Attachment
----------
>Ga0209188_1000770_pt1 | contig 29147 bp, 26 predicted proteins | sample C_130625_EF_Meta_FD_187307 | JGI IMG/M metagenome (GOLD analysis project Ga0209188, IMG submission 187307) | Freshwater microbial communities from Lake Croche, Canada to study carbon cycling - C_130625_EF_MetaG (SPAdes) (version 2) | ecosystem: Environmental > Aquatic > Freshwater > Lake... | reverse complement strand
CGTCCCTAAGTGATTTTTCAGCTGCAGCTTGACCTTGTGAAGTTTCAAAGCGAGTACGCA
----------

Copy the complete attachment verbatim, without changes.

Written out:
>Ga0209188_1000770_pt1 | contig 29147 bp, 26 predicted proteins | sample C_130625_EF_Meta_FD_187307 | JGI IMG/M metagenome (GOLD analysis project Ga0209188, IMG submission 187307) | Freshwater microbial communities from Lake Croche, Canada to study carbon cycling - C_130625_EF_MetaG (SPAdes) (version 2) | ecosystem: Environmental > Aquatic > Freshwater > Lake... | reverse complement strand
CGTCCCTAAGTGATTTTTCAGCTGCAGCTTGACCTTGTGAAGTTTCAAAGCGAGTACGCA